Those of us who've managed to make it past the seven-year-itch milestone and go on to enjoy long-time -- and satisfying -- relationships know how hard it can be. (This senior editor has been married 23 years so I'm fully aware of the effort that goes into keep the flame alive after so many years together.) Some scientists say getting tipsy together is the glue that holds a couple together. Others say it's all about sexual evolution, arguing that decades in the missionary position just won't cut it.
Even I've written about the secret to a long marriage -- not taking your spouse for granted. But what do you think? We asked our Facebook fans how they keep their long-time marriages fresh and they didn't disappoint with their answers. Here are just nine of them below. Have your own ideas? Let us know in comments.
Mostly, we hope you'll use the upcoming Valentine's Day as a time to shine a new light on your relationship and to reflect on all the good in your partner.
1) "We simply decided that our marriage mattered more than anything else. He is a Democrat. I am a Republican. He is an atheist. I am a practicing Lutheran. He hates all vegetables. I eat anything. He doesn't want animals. I would love a pet. None of this is bigger than him and me. Our minds, goals and hearts are in sync," said Louise Butler.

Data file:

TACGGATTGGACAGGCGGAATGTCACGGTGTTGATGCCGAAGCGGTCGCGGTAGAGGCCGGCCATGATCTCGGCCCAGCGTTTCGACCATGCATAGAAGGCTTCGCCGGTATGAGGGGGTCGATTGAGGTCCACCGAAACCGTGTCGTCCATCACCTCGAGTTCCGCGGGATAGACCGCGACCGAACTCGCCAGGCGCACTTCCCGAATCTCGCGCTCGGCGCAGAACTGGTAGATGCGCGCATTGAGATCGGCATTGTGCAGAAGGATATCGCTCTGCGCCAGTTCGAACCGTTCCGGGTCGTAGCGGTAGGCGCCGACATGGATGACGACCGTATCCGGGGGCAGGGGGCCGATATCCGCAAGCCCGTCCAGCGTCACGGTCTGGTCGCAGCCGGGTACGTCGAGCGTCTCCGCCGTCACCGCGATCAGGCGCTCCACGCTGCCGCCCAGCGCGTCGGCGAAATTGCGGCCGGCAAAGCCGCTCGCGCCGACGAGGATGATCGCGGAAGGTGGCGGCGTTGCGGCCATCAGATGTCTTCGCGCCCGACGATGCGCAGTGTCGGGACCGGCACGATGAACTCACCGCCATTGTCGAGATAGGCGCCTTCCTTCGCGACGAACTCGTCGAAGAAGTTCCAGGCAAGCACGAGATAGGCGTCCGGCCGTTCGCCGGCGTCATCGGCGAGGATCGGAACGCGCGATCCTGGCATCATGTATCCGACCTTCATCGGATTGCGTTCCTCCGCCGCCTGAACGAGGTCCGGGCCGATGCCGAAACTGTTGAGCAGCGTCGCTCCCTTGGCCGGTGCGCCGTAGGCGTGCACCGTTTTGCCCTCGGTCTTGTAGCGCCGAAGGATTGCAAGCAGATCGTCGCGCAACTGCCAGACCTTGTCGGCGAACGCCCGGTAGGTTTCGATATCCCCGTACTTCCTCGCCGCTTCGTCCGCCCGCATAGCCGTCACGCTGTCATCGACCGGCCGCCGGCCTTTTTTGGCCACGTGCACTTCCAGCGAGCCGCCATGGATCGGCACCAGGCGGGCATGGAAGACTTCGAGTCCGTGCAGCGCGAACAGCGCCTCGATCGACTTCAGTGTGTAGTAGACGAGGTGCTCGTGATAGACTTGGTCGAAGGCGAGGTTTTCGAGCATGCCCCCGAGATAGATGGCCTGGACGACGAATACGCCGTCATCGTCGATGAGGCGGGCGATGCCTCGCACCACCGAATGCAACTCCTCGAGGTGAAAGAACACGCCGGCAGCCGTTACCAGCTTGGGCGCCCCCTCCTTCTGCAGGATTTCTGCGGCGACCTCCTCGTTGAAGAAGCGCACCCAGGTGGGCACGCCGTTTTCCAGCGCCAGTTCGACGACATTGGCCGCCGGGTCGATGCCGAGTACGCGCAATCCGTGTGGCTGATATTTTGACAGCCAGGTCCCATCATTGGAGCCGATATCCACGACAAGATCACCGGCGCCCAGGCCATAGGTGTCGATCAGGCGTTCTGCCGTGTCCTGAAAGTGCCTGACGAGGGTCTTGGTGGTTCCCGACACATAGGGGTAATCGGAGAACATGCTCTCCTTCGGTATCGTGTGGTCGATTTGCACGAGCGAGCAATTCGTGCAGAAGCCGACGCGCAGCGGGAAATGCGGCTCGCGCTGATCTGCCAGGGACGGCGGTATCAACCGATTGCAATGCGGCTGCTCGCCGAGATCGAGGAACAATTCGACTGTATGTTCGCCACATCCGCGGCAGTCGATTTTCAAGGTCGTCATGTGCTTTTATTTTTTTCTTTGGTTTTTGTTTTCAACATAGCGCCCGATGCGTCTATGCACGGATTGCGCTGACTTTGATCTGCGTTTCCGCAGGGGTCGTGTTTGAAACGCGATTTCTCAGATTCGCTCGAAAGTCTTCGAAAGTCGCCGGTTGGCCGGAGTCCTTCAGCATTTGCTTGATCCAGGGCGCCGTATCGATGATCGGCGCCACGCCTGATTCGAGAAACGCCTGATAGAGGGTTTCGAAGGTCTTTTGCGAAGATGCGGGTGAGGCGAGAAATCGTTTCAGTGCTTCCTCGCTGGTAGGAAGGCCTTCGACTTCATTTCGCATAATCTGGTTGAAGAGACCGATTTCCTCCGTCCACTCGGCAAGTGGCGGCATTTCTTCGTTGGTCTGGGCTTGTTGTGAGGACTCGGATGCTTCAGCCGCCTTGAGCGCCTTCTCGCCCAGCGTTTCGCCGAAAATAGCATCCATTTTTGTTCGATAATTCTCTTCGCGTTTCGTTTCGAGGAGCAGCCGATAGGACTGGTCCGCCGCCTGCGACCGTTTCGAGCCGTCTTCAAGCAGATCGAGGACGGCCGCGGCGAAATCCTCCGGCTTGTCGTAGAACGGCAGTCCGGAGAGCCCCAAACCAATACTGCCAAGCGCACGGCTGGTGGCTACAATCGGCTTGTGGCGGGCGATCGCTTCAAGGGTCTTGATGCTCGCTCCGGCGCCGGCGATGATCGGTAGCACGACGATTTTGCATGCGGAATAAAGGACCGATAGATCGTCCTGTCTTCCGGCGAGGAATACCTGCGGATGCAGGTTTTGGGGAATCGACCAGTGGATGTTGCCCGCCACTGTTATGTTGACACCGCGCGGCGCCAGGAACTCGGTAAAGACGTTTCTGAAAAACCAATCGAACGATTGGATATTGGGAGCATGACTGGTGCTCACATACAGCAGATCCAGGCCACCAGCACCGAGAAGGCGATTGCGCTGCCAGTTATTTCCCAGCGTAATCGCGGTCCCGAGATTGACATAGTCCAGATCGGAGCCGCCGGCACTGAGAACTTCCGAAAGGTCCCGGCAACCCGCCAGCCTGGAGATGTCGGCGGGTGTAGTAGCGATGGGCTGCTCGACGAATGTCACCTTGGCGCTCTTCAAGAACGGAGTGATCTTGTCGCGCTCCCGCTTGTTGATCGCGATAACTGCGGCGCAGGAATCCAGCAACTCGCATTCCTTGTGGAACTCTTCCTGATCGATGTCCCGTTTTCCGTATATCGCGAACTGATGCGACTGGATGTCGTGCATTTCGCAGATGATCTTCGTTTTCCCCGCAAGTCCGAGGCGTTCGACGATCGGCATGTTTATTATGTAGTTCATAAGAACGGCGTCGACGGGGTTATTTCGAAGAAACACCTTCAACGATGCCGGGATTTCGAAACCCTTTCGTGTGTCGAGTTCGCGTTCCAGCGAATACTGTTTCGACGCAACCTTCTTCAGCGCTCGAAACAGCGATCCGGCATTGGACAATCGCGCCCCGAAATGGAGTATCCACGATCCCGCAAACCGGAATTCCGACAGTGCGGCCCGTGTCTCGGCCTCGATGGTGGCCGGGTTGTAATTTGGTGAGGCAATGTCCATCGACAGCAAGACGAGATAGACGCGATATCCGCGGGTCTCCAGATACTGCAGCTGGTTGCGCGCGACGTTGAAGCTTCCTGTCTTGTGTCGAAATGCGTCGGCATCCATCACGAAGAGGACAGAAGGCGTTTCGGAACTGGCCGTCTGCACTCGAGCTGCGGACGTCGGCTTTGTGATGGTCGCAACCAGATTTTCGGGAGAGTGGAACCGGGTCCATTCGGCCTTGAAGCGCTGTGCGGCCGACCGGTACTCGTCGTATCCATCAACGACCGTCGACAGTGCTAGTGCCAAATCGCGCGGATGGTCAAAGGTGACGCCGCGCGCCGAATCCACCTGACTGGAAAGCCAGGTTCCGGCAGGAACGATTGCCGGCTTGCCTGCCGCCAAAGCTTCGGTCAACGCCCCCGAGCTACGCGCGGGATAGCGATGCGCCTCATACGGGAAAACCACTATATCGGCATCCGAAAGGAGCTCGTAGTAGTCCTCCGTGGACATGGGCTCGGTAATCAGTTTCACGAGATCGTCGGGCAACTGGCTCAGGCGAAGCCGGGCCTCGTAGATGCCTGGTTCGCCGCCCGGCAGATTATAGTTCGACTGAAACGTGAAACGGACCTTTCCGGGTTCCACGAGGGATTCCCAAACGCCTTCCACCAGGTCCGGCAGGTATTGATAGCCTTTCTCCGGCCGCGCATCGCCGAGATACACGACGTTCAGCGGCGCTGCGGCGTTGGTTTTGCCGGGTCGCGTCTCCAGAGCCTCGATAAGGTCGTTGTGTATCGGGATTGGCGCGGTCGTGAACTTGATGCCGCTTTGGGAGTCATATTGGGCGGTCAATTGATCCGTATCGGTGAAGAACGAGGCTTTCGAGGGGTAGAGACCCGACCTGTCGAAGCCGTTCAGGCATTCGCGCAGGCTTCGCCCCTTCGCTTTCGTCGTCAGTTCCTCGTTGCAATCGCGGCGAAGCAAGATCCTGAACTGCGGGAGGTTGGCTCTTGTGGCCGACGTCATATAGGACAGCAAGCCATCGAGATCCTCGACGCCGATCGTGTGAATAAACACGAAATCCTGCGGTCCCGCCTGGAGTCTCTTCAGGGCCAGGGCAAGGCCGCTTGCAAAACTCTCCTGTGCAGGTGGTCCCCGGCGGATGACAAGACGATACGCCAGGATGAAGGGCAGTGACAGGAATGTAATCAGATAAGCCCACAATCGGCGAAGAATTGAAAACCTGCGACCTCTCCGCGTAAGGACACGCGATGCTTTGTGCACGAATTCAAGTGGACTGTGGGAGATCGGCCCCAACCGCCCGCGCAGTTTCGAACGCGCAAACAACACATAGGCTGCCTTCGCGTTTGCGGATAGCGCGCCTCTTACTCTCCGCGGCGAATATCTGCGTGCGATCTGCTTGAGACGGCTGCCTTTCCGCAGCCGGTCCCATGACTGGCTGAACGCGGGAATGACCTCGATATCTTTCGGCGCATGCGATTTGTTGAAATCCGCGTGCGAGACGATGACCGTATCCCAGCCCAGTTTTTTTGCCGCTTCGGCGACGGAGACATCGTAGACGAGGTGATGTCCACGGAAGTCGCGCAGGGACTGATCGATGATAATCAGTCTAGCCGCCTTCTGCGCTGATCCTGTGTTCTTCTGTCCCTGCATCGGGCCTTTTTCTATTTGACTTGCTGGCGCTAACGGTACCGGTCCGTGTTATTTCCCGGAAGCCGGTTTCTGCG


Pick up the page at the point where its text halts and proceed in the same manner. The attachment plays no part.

2) "We started as best friends. The rest is compromise. Commitment. Love. Trust. Thirty-three years later and I still pinch myself. I can't believe how lucky I am and sometimes I think I'm dreaming. That's how it works for us. I'm so grateful each day for our relationship," said Donna Vesel Ryan.
3) "We acknowledge and maximize each other's strengths. We speak up right away when we see a problem and we celebrate something every day, even if it's the first episode of 'Downton Abbey'," said Denice Loritsch.
4) "Make each other laugh every day," said Susan Latuga.
5) "Date nights both out of the house and in. We like having a romantic dinner sometimes after our two girls go to bed. We have gone to bed angry but always wake up no longer angry. 'Love you's' all the time! I think the key to our marriage is always growing and growing together," said Linda Cowdrick Metzger.
6) "Give and take. Tolerance for our differences. God-centered marriage," said Rachel Cracken Herbig.
7) "Sleep in separate bedrooms," said Stephannie Stewart.